Gordon and Shaw arrived at the grisly scene where the Second had been decimated. Among dozens of corpses they found the five officers — four captains and a lieutenant. Shaw found the first captain, Richard Cary, lying on his back, his head resting on a board and his hands crossed over his chest. He had been mortally wounded, and according to an injured sergeant who lay nearby, lingered for some hours before he died. Shaw observed, “He looked calm and peaceful, as if he were merely sleeping; his face was beautiful, and I could have stood and looked at it for a long while.”
Shaw then discovered Williams and the two other captains, Edward Abbott and Richard Goodwin, clustered together where the regiment made its last stand. He judged that all three had been killed instantly. He did not attempt to describe their appearance except to note, “all were much disfigured,” and “the heat was very great.” The last man, Lt. Stephen Perkins, Shaw stated, “was some distance to the rear, lying on his back with his face to the front as if he had turned round in the retreat.”
Later, after Shaw snipped the locks of hair and saw the bodies off from Culpeper, he observed, “All these five were superior men; every one in the regiment was their friend. It was a sad day for us, when they were brought in dead, and they cannot be replaced.”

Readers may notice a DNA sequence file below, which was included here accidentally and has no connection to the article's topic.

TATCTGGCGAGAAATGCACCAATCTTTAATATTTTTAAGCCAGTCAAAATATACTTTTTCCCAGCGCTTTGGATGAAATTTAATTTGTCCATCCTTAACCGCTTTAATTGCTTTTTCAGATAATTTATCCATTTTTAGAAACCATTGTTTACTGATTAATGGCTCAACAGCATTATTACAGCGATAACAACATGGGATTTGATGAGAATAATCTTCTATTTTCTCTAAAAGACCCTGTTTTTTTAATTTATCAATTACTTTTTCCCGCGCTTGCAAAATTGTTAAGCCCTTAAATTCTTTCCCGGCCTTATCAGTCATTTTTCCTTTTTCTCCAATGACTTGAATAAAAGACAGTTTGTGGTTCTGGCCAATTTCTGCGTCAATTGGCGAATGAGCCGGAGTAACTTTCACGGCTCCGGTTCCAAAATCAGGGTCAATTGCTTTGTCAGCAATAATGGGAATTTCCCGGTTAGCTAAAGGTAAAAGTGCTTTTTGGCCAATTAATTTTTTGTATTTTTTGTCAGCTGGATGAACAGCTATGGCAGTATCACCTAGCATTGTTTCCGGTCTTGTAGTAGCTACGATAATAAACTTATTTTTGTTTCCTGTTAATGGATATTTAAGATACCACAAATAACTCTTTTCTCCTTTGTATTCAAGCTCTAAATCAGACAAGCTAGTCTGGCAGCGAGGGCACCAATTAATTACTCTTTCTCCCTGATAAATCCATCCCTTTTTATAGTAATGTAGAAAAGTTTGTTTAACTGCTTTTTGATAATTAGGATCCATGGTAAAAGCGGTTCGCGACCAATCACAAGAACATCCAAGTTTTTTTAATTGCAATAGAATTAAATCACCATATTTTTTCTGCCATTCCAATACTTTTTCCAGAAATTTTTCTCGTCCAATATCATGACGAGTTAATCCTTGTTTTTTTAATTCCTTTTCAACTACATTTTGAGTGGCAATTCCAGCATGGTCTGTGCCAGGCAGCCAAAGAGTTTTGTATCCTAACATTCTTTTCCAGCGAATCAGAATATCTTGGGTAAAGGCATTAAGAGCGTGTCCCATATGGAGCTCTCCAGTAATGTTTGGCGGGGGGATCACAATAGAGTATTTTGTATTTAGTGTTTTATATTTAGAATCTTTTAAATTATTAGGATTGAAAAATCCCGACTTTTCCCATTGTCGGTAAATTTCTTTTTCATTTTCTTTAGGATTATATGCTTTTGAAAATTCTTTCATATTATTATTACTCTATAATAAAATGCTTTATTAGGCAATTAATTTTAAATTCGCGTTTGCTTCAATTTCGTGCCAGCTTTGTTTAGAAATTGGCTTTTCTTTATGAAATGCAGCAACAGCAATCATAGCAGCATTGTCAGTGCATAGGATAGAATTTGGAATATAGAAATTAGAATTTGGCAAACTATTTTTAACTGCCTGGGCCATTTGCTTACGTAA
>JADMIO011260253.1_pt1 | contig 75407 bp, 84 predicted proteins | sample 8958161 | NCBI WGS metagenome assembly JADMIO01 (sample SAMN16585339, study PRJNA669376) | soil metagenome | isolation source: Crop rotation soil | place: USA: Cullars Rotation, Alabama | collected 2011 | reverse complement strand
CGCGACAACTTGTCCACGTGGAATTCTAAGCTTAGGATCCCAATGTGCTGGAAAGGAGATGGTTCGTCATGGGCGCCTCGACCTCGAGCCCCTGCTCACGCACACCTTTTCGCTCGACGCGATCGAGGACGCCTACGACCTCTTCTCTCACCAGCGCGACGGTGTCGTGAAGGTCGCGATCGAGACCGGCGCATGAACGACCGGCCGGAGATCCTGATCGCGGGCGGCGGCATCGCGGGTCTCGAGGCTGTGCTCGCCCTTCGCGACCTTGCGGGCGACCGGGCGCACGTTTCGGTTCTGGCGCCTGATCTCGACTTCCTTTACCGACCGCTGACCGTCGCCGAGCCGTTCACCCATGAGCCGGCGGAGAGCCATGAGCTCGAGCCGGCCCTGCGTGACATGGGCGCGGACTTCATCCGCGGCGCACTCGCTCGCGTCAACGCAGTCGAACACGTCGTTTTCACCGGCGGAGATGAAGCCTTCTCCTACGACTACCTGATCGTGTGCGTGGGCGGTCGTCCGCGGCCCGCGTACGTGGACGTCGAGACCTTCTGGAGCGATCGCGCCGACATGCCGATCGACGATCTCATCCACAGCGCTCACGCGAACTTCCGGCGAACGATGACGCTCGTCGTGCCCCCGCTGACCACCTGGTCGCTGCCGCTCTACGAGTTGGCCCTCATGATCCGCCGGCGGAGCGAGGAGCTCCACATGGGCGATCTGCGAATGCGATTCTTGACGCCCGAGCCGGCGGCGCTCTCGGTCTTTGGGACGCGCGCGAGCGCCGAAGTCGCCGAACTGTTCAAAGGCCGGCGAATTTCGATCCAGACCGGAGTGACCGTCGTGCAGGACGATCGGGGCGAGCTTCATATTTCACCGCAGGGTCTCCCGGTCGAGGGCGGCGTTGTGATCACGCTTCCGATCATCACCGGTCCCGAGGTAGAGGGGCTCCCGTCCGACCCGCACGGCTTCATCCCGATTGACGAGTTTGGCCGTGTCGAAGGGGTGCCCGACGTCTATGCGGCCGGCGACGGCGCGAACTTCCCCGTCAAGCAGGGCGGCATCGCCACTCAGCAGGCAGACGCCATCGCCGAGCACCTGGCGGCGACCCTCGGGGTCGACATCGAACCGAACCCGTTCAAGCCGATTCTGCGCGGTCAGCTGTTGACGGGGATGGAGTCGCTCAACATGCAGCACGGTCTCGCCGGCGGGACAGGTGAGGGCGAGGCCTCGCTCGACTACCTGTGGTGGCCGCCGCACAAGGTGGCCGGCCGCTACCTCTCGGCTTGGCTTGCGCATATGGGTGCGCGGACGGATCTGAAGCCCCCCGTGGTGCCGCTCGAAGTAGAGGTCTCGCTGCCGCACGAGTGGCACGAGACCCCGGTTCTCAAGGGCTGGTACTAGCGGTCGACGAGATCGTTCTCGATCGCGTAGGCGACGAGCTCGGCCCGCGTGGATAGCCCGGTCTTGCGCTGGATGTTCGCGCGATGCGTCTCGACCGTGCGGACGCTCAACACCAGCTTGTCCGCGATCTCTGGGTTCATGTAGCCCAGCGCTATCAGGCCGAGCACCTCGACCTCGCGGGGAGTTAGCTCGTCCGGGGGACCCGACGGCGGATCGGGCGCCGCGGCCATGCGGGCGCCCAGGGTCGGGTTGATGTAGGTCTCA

The pastor who presided over the well-attended funeral of Williams echoed Shaw’s sentiment: “My friends, his best eulogy cannot be spoken. It is the silent homage to his worth, of which this immense concourse of friends is the expression; it is the unbounded confidence, respect, and love of his companions in arms, and their pathetic testimony to his extraordinary merit as a man and a soldier; it is the eternal debt which the American Nation owes to his memory, and the enrollment of his name in the grand historical obituary of the peerless defenders of her institutions, her liberties, and her life.”
A month later, an even greater death toll at the Battle of Antietam grabbed headlines across the divided nation. Cedar Mountain faded into oblivion, barely remembered as the opening clash of arms in the Second Bull Run Campaign. In a 1921 biography of the philanthropist Henry Lee Higginson, who served alongside Williams and Shaw, the author Bliss Perry stated, “Cedar Mountain was a stupid, useless sacrifice of brave men.” Two of Higginson’s closest friends were killed in the battle, and he never got over the loss.
But the courage of Williams and the other four officers inspired other survivors of the Second, who achieved a distinguished combat record in 11 engagements. William F. Fox, in his treatise “Regimental Losses in the American Civil War,” lauded it as one of the “Three Hundred Fighting Regiments” in the Union Army, in recognition of its high casualty rate.
Perhaps no soldier was as profoundly moved by the losses at Cedar Mountain as Robert Gould Shaw. He later left the Second and became the colonel of the 54th Massachusetts Infantry, the first regiment of African-Americans raised in the state. He famously fell at the head of his troops during the failed assault against Fort Wagner on July 18, 1863. He and his men were buried without ceremony in a common grave.
We all die the same death. And, in truth, we will all be in the same common grave!